Existentialism rests on the claim that there is nothing identifiable as a subjective interior, resulting in inescapable anguish at total uncertainty about personal identity and a sense of the absurdity of that existence. However, the freedom that is spirituality is not a formless nothing after all. It has a particular form: time as open futurity constructed of non-actual and increasingly remote possibilities and probabilities. Teleological time is the form of spirituality’s freedom, and so the form of transcendence. The existentialist interpretation of spiritual existence is properly individualistic and pluralistic, but fails to recognize Descartes’ discovery that questioning itself is a profound marker of spiritual existence, even though it is not a phenomenon. Asserting the nothingness of the interiority of intelligence completely misses the ever-present (and identifiable) rich personal orientation in a time-structure of non-actuality. A very elaborated directionality or orientation is certainly “in here”, along with (even in existentialism) the anxiety around consciousness of uncertainty, and a force of questioning and creativity. That’s quite a bit of existential interiority.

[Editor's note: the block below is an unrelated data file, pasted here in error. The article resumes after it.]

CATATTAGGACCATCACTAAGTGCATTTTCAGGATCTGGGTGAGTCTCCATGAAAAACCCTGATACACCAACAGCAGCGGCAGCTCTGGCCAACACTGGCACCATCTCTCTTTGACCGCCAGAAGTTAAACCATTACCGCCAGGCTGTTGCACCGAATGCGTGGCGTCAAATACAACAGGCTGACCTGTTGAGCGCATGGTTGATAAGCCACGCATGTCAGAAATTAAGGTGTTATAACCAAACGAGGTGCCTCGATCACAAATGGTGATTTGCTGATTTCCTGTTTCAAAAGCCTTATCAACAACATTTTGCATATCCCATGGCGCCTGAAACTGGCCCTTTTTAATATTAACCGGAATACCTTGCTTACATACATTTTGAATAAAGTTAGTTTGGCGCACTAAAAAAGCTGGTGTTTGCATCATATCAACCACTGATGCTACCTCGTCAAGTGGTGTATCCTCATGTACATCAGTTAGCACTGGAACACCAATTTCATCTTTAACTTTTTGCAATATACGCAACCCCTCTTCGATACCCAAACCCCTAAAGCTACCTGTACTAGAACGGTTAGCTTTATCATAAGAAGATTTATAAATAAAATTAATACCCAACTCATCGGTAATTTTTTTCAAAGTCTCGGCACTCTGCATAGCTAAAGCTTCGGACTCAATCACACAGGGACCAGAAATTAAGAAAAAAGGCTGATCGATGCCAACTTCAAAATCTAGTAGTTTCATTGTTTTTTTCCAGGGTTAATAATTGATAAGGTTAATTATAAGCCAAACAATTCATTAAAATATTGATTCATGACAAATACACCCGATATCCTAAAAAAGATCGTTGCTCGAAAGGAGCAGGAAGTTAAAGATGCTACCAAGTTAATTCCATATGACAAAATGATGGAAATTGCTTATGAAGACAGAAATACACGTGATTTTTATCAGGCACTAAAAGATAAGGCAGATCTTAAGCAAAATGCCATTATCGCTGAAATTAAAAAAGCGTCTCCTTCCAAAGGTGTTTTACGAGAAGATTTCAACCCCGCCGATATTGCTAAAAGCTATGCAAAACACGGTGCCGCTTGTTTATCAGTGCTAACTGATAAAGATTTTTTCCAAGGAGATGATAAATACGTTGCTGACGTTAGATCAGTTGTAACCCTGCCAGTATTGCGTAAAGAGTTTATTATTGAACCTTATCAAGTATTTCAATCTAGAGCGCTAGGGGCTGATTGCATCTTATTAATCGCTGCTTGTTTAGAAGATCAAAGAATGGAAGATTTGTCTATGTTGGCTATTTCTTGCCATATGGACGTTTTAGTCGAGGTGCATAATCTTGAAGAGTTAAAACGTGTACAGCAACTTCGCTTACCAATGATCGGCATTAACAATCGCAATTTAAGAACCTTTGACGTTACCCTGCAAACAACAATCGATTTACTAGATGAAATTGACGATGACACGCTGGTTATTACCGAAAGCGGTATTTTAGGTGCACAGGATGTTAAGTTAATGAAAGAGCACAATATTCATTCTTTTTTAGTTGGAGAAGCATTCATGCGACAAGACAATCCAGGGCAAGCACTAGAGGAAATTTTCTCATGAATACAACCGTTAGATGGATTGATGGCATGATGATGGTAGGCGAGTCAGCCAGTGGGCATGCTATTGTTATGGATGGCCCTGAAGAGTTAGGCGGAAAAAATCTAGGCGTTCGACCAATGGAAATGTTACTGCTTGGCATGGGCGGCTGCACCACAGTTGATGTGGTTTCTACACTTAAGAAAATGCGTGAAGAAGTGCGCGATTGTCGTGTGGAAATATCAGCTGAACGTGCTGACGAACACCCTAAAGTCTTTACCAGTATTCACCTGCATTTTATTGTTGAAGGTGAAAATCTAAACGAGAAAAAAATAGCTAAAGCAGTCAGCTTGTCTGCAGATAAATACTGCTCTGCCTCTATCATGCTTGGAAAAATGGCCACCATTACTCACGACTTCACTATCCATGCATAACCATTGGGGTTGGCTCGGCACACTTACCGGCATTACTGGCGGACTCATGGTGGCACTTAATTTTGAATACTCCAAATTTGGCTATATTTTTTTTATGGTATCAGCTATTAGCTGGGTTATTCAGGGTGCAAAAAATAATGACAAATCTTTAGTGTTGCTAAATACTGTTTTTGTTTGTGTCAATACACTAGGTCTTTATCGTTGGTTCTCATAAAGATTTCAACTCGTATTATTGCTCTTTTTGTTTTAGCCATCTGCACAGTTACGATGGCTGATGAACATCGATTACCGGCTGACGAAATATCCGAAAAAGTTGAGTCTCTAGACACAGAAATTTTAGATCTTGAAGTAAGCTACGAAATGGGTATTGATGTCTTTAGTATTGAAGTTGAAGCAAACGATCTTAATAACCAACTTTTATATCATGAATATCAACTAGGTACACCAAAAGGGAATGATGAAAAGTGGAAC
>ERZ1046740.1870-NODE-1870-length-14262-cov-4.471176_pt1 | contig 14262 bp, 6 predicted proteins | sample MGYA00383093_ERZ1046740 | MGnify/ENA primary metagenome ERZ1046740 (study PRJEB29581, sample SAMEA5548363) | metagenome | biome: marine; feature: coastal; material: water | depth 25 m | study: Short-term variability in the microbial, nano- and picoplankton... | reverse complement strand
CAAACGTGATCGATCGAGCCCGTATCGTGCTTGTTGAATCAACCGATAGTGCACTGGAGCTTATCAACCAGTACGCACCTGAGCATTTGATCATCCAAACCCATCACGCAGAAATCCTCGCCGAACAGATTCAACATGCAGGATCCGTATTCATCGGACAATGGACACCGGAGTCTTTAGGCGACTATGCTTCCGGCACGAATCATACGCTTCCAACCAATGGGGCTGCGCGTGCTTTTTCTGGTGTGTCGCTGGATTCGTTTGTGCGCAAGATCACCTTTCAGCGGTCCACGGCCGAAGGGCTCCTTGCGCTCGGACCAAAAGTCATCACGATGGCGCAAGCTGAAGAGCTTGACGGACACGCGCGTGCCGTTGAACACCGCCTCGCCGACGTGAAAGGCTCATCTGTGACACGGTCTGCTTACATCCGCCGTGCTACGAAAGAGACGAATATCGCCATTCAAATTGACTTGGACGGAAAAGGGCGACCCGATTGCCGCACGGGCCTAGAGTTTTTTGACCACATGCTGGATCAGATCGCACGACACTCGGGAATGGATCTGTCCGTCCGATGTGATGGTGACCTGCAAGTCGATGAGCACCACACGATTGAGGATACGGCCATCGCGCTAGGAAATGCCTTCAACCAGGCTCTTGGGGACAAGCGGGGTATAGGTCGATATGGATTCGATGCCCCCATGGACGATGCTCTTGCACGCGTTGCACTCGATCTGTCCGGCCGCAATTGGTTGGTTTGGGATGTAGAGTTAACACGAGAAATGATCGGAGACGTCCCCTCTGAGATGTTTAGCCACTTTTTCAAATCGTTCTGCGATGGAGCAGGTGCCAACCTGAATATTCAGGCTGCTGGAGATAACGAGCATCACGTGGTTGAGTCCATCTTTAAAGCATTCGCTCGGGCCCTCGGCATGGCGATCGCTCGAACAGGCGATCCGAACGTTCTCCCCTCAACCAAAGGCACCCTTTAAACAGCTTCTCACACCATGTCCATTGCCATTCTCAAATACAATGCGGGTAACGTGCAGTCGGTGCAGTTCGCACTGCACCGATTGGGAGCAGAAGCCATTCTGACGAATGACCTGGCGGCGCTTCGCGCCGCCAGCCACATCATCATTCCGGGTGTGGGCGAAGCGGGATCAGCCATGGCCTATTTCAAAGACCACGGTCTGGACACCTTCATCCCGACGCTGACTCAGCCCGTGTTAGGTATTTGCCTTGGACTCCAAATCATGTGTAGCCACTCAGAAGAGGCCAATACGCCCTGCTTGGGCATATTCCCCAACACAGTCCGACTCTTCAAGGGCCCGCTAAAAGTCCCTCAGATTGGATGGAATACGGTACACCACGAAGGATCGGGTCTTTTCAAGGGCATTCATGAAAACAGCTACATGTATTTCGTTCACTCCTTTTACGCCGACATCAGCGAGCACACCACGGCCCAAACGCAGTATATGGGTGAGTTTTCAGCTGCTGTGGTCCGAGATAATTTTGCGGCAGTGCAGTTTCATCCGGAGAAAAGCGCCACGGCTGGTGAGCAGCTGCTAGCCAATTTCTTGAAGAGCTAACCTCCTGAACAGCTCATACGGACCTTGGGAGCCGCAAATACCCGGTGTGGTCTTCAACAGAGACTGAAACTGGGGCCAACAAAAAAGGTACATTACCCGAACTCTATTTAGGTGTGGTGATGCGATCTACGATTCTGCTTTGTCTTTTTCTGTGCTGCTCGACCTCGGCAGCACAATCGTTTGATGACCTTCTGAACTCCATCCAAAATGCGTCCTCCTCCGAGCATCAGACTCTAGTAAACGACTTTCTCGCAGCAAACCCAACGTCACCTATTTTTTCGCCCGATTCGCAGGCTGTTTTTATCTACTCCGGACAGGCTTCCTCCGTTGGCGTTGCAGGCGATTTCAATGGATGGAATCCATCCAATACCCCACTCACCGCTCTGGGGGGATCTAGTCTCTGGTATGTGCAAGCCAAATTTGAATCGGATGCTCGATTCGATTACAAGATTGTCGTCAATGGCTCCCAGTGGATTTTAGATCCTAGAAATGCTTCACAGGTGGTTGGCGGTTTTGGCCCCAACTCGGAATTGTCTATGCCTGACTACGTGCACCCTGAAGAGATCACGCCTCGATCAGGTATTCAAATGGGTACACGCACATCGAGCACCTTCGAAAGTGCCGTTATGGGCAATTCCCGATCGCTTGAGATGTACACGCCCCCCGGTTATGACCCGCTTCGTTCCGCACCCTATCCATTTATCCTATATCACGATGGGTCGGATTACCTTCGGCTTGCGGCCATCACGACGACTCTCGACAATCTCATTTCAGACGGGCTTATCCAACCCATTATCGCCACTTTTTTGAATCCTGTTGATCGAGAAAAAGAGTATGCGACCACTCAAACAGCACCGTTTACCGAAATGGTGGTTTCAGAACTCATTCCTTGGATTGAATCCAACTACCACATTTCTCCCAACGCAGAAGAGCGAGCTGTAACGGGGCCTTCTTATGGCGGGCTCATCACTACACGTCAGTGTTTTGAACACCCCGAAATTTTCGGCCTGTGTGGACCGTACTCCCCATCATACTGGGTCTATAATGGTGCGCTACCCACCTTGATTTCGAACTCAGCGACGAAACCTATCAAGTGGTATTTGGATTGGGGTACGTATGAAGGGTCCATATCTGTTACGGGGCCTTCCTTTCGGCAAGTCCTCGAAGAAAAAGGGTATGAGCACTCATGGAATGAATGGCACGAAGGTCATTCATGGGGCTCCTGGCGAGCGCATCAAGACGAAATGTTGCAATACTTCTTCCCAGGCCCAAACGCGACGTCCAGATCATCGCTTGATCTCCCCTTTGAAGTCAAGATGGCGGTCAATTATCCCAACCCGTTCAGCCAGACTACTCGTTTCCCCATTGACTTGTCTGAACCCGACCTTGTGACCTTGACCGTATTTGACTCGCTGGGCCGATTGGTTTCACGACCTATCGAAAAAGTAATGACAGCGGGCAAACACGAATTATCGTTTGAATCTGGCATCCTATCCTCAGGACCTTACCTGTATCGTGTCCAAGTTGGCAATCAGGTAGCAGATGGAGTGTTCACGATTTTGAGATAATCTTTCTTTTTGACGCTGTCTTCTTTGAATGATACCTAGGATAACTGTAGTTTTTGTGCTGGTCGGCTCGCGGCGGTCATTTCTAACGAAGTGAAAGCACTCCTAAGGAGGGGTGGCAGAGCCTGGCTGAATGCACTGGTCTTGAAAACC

What follows from a person’s grounding in the transcendence of spiritual self-recognition is a profound re-orientation. This transcendence is not a message from anything or about anything, and yet it accomplishes a reorientation to a world which is unfinished, indefinite, always in process of being created by individuals in spiritual flight. Instead of living in a world of hard surfaces and definable appearances, we live in a world of possibilities. Nothing is in a final state or condition, and the fountains of creation are the many ordinary individual people. The world is constantly pushed off its line-of-fall by the original acts of individual people. Everything can be re-conceptualized, re-oriented, reconsidered. Social forms and categories do not have to be the way they are. Institutions are mutable, having been constructed by ordinary minds confronting specific situations from specific perspectives. Every individual has access to spiritual self-possession, and neither institutions nor individuals can own anyone. Nobody is (or could be) competent or qualified to exercise the institutionalized ownership inherent in sovereignty. The effect of all this could be described as de-cult-ing, something like what used to be called deprogramming. An important part is recognizing other people as autonomous and equivalent embodied spiritualities, each a creative fountain of original futurity instead of a consuming hollow of hungers. Nihilism is everything being already finished, leaving only endless consuming in the doomed attempt to fill the interior emptiness, but the world has to be created now by every person.